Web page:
Regina Spektor — Remember Us to Life Album Review
Upon reflecting that the name Regina literally means Queen, it’s really no surprise that Regina Spektor is exactly that. She is, in my humble opinion, the best lyricist of this era, constantly crafting songs that are relatable, funny, quirky, and heartbreaking, sometimes all in the same span of 3 and a half minutes. Look back at her discography and there are some real classics hidden there, from the epic Us to the bouncy Ne me quitte pas (Don’t Leave Me). And on her seventh (!) album, Spektor proves that over the years, she still hasn’t lost form but has perhaps gotten stronger, wittier, and more daring than ever before.
Spektor was always the type to experiment into different genres, and her newest release, Remember Us to Life, sees her breaking boundaries like never before. Small Bill$ is a foray into rap and Bleeding Heart features some synths, but make no mistake, her strong vocals and signature piano playing are still at the forefront. This both helps and hinders her; End of Thought is one of her most beautiful songs yet while The Light is perhaps one of her most predictable. But the risks Spektor does take pay off. The strings in Older and Wiser help complement her light, airy tone while still keeping the song grounded during its more cynical lines (“Enjoy your youth/Sounds like a threat/But I will anyway”). The centerpiece of the album, Tornadoland, features a whirlwind of sound that evoke an actual tornado, and the constantly changing tempo keeps the listener on his toes. One could easily run through the full album here and list off why they’re all so good, but it’d be more effective just to listen and find out.
Of course, it wouldn’t be a true Regina Spektor album without a couple pretty awful tracks, and Remember Us to Life delivers in this facet as well. The Trapper and the Furrier, while thought-provoking and dramatic, is cringe-worthy at times, and The Light, also possessing redeeming qualities, ultimately comes across as pretty boring compared to its peers.
Ultimately, Regina Spektor is a storyteller. She always has been; her words have a way of taking the ordinary, familiar parts of life and making them beautiful. The profound from the mundane. She has a song called Folding Chair. She sings about meat markets and crossing the street and finding old wallets. And it’s all fantastic because she has a gift for raising questions and answers out of the things we never consider. We’ve been to the lake, to the beach, to her hometown. On the penultimate track of her new album, Sellers of Flowers, she places the listener in yet another location of another story. We’re walking through a street, with young Spektor and her father, on a chilly winter evening. Flower vendors are selling old roses that are just going to die by the morrow, so she keeps walking (“We never bought them, but somebody must have”). So who wins, she asks? If the flowers are dying and it’s cold out and the people are buying these temporary objects and the sellers are cheating their customers, who comes out on top? “Not the roses, not the buyers, not the sellers… not the fathers, not their children… maybe winter. Maybe winter.” Maybe winter. But who cares? The point is: you don’t have to. It’s just a meaningless song… or is it? Maybe in the end, we can’t really change anything, or win at all, despite all of our different methods and motivations. In the end, it’s the earth and the world and the changing seasons that have the control. We’re powerless, and that can be scary. But you’d never think so, hearing it sung from such a sweet voice.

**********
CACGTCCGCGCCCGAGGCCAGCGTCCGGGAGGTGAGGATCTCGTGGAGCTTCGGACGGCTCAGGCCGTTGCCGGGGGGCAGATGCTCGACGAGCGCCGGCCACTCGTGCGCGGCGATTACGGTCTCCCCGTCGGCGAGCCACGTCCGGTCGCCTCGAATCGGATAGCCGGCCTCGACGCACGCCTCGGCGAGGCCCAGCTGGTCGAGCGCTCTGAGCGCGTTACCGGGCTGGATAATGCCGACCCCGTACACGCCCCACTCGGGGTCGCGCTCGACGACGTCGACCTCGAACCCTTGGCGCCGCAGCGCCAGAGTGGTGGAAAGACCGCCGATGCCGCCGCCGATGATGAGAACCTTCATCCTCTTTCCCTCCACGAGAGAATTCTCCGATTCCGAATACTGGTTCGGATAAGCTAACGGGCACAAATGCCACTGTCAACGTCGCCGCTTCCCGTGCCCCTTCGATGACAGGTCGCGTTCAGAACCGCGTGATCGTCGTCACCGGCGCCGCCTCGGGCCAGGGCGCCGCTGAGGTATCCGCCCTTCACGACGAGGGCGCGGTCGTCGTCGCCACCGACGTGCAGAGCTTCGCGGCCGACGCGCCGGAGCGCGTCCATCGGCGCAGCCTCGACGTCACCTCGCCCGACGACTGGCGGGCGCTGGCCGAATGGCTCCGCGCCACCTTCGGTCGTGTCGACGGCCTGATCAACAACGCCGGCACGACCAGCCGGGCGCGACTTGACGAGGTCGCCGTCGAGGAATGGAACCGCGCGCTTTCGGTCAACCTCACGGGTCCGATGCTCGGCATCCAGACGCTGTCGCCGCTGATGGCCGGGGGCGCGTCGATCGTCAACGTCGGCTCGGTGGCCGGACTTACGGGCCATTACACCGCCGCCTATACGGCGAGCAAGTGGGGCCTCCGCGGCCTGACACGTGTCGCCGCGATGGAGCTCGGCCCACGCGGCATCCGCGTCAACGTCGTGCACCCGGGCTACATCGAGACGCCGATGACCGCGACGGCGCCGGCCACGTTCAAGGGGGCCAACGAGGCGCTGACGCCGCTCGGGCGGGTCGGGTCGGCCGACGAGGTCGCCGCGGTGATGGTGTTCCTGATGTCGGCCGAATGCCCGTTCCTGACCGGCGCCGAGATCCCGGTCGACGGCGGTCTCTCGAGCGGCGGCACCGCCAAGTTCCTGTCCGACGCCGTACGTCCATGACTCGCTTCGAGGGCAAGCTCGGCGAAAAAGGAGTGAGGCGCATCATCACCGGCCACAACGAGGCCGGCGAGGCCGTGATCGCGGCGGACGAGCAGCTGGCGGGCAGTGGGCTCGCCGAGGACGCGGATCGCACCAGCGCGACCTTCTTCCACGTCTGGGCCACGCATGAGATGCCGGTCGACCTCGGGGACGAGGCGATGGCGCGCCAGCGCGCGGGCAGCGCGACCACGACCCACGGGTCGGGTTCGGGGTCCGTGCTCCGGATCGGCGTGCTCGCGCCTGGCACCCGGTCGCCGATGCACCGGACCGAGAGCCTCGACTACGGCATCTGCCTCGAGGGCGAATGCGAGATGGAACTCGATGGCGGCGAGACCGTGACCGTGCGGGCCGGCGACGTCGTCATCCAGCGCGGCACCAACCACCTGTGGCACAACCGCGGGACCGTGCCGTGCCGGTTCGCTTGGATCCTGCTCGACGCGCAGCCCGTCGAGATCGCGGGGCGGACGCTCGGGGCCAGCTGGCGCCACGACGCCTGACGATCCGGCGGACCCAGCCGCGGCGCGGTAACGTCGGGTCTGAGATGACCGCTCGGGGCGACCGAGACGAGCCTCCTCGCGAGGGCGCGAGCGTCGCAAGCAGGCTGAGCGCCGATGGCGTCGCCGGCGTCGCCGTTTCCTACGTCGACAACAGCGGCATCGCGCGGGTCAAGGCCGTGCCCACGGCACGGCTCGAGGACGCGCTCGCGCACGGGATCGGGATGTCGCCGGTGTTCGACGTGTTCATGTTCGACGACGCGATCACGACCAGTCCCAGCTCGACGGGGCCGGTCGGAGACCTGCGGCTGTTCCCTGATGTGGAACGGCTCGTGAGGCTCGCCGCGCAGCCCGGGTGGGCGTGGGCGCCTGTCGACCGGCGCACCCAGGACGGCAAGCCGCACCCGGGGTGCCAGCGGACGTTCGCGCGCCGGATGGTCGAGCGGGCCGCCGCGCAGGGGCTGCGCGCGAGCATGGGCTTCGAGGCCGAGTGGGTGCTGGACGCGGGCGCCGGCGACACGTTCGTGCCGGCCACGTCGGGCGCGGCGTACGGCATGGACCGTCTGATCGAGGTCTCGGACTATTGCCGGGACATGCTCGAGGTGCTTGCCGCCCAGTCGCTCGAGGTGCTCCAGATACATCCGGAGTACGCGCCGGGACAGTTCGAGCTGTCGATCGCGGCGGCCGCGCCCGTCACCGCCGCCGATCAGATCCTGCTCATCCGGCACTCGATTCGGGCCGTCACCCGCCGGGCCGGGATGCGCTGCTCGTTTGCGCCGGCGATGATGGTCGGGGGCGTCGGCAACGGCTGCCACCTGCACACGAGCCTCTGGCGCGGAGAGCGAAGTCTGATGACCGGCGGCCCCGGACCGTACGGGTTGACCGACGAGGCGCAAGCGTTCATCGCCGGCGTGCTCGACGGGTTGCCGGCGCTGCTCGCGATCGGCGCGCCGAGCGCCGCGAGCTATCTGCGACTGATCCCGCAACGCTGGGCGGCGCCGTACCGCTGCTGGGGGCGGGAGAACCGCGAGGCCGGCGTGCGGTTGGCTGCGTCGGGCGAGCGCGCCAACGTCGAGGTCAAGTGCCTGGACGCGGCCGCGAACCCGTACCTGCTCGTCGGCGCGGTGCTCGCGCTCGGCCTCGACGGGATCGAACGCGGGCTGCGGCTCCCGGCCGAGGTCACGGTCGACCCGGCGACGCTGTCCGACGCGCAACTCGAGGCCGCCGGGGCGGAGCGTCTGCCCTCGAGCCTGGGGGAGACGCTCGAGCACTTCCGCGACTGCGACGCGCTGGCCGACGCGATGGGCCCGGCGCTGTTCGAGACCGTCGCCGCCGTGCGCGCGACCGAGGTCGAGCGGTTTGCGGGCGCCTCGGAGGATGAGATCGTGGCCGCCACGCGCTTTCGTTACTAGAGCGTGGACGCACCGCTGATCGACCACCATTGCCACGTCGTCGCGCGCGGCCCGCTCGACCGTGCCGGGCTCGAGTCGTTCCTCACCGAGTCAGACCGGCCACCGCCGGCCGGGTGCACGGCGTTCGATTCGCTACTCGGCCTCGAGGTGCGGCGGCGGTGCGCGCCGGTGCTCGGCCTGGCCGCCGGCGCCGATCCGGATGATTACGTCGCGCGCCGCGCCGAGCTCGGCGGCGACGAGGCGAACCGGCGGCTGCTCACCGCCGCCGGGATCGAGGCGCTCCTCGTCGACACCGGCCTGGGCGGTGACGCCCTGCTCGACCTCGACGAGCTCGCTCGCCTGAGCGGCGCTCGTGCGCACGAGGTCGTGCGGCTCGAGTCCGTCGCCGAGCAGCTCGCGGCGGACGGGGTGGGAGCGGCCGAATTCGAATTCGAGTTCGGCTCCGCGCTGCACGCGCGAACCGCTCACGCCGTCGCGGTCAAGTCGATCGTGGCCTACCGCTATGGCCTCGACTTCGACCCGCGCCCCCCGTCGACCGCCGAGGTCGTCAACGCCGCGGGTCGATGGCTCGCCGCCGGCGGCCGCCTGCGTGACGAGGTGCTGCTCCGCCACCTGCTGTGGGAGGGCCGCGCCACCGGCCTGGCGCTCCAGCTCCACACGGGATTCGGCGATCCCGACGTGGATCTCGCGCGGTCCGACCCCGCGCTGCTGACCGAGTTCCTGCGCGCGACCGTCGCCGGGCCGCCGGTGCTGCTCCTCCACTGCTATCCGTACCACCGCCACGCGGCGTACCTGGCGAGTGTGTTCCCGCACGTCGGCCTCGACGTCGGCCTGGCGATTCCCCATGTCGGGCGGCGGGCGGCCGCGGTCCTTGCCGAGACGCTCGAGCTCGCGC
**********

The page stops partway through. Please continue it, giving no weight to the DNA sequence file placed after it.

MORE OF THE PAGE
Best Songs: Older and Taller, Tornadoland, Sellers of Flowers, End of Thought
For more listening, check out Regina Spektor’s older albums; there’s something for everyone. Far has more of a classic, piano-driven sound and What We Saw From The Cheap Seats is more of an experimental record. Those are just my two favorites, there’s plenty more though! Happy listening, and if you liked this article please share it!